Process Monitor (or procmon) is a very powerful diagnostics tool for Windows. I remember when I first run it, a few years ago, I was overwhelmed by the number of events happening on my system each and every second. Thankfully, procmon has features to help you deal with this bulk of data, including filters, highlighters, and bookmarks. But sometimes even a filtered log is not enough to find the root cause of a problem. On such occasions, other log sources may contain the missing bits of information. We only need to correlate them with our procmon trace. And today, I would like to show you how I do that.
The application log file is usually the first place we check after encountering a problem in the application. If they contain timestamps, finding the procmon events corresponding to the error message is quite straightforward – just set a filter on the Time of Day column. Things get more complicated if our logs are missing this information. In such a case, we may open the log file in a binary editor, locate our error message, and write down its offset in the file (binary editors usually have this information in the status bar), e.g.
In the next step, we open the trace file in procmon and search the Details column for the offset value. We may also add a filter on the Path to make the search faster. Notice that procmon prints numbers with thousand separators, so you need to add them, if necessary. Example result might look as follows:
We found a moment when the application recorded the error. We may safely exclude all later events and scroll up in search for the actual issue.
When diagnosing a faulty application, it is worth to check the exceptions it throws, both first and second chance. And the tool I use for this purpose is, not surprisingly, procdump. With an empty exception filter, procdump only outputs exception information, without taking any dumps. Additionally, if procmon is running at the same time, this information will appear in the recorded trace, e.g.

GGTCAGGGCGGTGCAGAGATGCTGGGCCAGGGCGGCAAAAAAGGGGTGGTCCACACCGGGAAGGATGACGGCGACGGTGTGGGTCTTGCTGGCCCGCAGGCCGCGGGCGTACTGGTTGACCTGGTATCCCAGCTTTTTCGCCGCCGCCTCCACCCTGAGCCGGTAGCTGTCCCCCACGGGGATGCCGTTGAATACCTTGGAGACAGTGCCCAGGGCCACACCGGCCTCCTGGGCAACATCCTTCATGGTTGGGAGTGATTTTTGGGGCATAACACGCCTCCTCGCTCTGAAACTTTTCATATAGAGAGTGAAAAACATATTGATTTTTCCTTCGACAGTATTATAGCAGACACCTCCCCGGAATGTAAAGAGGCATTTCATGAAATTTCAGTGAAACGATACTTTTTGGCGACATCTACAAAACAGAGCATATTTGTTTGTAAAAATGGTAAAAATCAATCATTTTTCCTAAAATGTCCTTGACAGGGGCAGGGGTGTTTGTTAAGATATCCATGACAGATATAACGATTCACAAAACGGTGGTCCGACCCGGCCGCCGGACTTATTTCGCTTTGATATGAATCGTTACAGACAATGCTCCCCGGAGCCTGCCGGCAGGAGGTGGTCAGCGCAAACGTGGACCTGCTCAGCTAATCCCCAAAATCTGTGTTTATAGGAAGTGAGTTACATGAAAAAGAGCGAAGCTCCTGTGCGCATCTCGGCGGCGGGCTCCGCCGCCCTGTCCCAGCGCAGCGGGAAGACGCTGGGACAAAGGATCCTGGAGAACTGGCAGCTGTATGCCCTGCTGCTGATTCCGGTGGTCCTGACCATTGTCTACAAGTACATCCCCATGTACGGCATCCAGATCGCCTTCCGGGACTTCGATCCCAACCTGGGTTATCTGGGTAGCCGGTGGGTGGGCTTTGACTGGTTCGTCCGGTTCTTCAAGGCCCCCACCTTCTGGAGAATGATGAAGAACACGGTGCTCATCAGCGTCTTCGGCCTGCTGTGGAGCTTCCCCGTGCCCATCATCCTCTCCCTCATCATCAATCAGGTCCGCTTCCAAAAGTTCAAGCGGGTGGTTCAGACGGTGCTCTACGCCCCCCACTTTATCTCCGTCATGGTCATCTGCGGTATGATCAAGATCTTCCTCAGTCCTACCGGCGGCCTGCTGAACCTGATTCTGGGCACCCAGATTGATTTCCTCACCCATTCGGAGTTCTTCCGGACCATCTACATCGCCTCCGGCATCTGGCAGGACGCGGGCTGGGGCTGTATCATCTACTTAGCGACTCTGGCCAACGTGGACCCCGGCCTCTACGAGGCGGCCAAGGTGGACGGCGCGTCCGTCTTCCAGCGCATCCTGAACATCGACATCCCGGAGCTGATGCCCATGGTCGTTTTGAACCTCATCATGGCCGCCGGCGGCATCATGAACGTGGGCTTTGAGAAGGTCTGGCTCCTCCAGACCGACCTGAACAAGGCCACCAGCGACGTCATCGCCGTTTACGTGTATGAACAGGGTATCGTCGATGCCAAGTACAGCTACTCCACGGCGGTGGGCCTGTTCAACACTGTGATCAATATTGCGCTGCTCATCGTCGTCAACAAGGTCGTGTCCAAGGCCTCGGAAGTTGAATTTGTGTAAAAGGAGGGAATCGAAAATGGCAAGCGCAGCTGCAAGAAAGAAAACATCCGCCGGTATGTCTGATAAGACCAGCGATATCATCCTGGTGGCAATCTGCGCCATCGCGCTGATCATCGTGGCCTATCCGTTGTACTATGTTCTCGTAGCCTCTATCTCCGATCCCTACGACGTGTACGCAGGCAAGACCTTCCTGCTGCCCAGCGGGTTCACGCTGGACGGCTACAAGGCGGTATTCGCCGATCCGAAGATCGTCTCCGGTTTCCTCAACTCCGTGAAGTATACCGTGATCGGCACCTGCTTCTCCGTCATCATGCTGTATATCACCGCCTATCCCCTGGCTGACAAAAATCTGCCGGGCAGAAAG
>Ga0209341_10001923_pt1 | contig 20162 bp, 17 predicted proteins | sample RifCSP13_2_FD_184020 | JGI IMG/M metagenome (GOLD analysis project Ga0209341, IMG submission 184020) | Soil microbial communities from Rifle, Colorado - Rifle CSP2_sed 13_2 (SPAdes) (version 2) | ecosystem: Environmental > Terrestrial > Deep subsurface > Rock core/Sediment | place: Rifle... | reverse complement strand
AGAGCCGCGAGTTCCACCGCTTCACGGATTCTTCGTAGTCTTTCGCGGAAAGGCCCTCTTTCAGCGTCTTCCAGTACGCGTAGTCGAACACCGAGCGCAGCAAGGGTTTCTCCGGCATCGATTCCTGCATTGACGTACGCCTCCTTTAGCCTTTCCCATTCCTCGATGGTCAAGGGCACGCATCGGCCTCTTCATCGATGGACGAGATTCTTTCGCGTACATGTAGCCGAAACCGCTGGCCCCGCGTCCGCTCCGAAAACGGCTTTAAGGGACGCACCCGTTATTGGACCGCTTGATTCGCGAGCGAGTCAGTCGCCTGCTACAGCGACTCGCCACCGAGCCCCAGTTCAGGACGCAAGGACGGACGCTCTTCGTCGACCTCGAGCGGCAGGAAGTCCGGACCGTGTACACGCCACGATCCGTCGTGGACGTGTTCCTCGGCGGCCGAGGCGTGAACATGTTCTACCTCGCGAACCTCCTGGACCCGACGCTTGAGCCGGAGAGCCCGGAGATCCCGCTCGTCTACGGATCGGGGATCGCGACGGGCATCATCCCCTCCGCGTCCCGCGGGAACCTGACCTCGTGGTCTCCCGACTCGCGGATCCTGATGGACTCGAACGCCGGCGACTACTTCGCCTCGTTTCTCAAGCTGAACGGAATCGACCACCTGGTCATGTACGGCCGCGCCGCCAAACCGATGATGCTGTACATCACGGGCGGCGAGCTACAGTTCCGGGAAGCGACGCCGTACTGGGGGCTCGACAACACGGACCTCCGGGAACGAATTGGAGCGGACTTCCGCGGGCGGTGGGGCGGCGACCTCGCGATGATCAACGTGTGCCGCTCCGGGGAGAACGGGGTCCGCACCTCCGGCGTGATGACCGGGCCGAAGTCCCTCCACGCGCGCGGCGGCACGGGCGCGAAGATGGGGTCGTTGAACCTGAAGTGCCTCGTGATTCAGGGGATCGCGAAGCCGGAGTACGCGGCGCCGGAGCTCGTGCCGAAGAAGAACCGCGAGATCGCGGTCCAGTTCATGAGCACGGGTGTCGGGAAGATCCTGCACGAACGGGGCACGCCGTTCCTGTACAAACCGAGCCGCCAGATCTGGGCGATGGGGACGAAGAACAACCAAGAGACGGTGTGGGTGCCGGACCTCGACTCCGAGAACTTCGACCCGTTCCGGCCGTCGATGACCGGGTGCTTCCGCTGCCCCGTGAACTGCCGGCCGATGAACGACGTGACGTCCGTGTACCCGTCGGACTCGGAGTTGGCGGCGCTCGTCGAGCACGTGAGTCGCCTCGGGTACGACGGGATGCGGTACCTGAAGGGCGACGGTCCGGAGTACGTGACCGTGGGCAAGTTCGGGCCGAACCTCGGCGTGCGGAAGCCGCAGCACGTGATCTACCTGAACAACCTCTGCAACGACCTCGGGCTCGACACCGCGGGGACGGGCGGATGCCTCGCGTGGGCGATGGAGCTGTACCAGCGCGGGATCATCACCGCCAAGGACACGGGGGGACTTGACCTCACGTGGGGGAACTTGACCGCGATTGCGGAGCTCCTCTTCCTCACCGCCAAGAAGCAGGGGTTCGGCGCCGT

You may find more details in my older post describing this feature.
The interaction with procmon event stream is not reserved to procdump only. By using a device installed by procmon in the system (.\Global\ProcmonDebugLogger), we may send custom profiling events to it. They will later appear in the trace the same way procdump output does, e.g.
Logging to procmon from.NET applications is fairly easy, thanks to the following libraries:
- NlogProcmon (Michał Grzegorzewski), implementing Nlog target
- ProcMonDebugOutput (by John Robbins), implementing System.Diagnostics.TraceListener and log4net appender
I also developed a command line tool: send2procmon, which will send any text it gets on the input (pipeline is supported) to procmon.
When you need to diagnose networking issues in an application, will you consider using procmon? Until very recently, my answer to this question was no. I used Wireshark to record and analyze network traces. I am still a fan of Wireshark (especially with npcap as the capture driver), but more and more often procmon is also running in the background. Procmon shows only TCP and UDP activity, including source and destination addresses in the Path column, and message length in the Details column, e.g.
The information I am missing in Wireshark is the ID of a process that generated a given network event. And I can easily find it in procmon by using as filters IP addresses, port numbers and the time, when the event occurred. Additionally, if it turns out that the network trace does not contain the answer to my problem, I have many other events waiting for me in procmon to analyze.